documentation to the modules in core.

	  The Configure process is the way we make Perl portable across the
	  myriad of operating systems it supports. Responsibility for the
	  Configure, build and installation process, as well as the overall
	  portability of the core code rests with the Configure pumpkin -
	  others help out with individual operating systems.

	  The three files that fall under his/her responsibility are
	  Configure, config_h.SH, and Porting/Glossary (and a whole bunch of
	  small related files that are less important here). The Configure
	  pumpkin decides how patches to these are dealt with. Currently, the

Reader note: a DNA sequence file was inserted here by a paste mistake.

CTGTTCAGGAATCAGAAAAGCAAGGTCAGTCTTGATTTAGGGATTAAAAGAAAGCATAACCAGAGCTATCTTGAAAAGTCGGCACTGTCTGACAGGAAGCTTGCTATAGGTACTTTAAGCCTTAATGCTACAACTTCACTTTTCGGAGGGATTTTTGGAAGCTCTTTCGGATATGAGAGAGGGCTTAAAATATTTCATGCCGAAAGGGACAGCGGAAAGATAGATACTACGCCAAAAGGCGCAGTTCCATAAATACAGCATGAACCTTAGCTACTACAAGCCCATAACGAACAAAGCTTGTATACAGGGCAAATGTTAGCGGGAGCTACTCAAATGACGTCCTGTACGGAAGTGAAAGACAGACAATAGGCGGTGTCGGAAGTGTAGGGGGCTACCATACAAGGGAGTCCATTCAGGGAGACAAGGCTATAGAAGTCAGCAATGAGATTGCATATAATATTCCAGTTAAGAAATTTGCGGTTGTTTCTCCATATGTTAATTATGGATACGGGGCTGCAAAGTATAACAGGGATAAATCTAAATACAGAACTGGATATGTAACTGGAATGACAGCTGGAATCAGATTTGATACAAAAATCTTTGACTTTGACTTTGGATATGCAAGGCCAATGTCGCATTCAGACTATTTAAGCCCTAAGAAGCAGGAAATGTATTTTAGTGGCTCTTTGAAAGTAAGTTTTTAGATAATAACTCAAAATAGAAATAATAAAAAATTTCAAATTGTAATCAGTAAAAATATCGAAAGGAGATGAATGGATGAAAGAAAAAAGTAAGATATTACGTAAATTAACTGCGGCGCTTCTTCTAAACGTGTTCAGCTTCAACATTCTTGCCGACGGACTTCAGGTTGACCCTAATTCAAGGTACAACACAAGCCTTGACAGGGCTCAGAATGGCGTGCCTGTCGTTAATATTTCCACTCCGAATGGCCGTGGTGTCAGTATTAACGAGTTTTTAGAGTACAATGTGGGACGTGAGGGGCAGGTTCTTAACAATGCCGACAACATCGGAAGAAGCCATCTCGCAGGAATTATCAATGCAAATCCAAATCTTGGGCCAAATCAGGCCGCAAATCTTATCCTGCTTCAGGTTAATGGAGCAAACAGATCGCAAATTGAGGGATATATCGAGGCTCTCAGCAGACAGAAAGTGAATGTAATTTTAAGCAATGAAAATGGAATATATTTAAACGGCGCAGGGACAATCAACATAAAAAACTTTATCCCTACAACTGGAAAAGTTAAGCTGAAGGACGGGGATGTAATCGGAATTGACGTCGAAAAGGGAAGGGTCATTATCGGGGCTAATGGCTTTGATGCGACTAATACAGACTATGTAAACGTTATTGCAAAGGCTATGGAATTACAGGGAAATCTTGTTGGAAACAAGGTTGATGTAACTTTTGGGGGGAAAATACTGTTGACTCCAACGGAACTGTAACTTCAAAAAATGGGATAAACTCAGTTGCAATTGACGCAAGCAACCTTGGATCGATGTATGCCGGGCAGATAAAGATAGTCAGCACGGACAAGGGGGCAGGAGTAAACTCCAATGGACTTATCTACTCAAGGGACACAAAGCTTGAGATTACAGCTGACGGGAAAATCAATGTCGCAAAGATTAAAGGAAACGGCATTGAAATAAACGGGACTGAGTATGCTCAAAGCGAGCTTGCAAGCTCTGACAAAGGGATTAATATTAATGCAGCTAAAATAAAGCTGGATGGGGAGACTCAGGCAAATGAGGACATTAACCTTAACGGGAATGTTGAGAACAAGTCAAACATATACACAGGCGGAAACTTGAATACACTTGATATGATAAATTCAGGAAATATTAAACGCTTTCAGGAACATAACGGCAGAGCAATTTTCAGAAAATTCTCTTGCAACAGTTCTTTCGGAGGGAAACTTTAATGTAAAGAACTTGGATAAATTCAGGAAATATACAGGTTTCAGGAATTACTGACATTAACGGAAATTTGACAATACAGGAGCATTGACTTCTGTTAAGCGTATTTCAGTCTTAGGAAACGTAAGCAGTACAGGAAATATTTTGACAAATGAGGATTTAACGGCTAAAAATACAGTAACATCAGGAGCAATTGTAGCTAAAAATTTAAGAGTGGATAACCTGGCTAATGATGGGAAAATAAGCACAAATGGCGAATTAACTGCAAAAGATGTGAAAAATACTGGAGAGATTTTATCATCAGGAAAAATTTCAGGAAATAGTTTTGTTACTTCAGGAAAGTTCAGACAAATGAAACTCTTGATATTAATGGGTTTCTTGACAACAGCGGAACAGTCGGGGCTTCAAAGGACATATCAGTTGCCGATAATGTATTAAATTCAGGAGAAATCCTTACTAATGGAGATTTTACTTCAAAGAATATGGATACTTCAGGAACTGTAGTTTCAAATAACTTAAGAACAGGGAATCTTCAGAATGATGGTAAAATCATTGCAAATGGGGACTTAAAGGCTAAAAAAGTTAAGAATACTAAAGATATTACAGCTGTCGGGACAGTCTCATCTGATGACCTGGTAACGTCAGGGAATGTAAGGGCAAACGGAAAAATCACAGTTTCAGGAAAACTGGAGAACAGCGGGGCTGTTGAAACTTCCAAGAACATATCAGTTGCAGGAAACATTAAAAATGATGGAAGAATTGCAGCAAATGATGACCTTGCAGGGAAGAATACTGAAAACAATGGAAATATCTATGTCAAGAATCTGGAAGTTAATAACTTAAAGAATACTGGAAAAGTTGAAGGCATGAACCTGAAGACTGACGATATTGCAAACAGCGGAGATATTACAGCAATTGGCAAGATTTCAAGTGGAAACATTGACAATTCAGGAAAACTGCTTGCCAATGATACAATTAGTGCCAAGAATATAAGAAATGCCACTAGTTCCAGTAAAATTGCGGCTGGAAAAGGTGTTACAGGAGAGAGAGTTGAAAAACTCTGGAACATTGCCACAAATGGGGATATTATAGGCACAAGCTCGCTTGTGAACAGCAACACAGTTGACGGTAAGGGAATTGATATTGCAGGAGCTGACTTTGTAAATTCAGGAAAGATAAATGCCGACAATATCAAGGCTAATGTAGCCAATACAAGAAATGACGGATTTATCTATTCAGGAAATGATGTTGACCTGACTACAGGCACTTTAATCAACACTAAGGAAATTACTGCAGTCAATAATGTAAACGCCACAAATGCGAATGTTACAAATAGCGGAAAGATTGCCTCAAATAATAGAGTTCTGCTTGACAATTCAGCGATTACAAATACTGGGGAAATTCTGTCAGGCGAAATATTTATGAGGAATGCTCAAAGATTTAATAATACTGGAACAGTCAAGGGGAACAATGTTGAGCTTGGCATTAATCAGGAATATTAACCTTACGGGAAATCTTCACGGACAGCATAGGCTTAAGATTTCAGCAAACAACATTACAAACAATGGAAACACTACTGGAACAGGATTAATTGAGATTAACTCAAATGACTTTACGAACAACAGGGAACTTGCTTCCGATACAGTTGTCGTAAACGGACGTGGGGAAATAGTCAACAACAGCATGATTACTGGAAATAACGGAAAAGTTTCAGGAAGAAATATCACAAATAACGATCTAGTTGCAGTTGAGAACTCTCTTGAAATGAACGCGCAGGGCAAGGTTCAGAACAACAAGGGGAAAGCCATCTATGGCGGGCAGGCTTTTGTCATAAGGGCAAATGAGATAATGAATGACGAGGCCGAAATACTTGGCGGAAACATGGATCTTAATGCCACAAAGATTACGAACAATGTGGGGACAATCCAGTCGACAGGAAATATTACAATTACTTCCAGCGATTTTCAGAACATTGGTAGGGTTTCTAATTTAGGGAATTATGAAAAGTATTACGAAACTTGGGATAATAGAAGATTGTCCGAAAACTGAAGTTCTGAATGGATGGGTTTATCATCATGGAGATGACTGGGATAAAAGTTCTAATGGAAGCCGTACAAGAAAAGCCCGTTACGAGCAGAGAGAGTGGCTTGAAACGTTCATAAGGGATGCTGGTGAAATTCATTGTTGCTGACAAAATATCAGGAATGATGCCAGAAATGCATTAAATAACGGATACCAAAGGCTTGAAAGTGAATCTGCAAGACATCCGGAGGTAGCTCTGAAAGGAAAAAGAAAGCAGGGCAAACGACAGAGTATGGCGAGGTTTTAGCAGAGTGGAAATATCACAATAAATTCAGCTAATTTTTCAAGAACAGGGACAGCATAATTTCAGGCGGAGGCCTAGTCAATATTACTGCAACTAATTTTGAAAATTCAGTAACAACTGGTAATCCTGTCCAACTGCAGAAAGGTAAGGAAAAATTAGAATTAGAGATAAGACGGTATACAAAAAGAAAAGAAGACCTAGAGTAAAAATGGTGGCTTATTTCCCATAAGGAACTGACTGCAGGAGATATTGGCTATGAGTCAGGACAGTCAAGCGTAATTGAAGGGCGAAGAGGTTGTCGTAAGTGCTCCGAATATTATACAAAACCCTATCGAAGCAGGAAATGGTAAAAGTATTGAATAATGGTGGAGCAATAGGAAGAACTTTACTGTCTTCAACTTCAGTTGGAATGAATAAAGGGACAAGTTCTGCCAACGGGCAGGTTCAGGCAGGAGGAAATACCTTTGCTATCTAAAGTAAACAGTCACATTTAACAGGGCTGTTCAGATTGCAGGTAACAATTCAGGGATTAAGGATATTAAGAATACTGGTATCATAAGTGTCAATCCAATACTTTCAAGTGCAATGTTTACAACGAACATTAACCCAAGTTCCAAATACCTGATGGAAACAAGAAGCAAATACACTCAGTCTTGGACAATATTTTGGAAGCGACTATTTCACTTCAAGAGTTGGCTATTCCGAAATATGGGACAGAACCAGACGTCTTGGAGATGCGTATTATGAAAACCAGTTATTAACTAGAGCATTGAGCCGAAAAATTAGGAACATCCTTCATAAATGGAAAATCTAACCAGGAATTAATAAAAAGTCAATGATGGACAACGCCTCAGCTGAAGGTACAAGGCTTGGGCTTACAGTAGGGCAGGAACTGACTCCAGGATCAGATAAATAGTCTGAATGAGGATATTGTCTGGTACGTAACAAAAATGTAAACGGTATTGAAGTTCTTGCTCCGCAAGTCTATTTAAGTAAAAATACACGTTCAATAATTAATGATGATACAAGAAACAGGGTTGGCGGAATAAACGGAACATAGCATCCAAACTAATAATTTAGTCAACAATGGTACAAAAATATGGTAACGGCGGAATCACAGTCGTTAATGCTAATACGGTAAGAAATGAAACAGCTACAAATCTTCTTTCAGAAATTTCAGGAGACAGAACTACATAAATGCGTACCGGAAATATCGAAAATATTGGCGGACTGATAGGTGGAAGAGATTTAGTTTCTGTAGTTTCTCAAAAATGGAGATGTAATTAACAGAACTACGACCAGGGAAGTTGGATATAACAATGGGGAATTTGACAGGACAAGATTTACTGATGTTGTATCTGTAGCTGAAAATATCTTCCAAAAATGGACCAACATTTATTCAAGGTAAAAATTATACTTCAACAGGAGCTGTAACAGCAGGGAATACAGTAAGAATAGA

Configure pumpkin will accept patches in most common formats, even
	  directly to these files.  Other committers are allowed to commit to
	  these files under the strict condition that they will inform the
	  Configure pumpkin, either on IRC (if he/she happens to be around) or
	  through (personal) e-mail.

	  The files involved are the operating system directories, (win32/,
	  os2/, vms/ and so on) the shell scripts which generate config.h and
	  Makefile, as well as the metaconfig files which generate Configure.
	  (metaconfig isn't included in the core distribution.)

	  See for a
	  description of the full process involved.

	  And of course, there's the core of the Perl interpreter itself.
	  Let's have a look at that in a little more detail.

       Before we leave looking at the layout, though, don't forget that
       MANIFEST contains not only the file names in the Perl distribution, but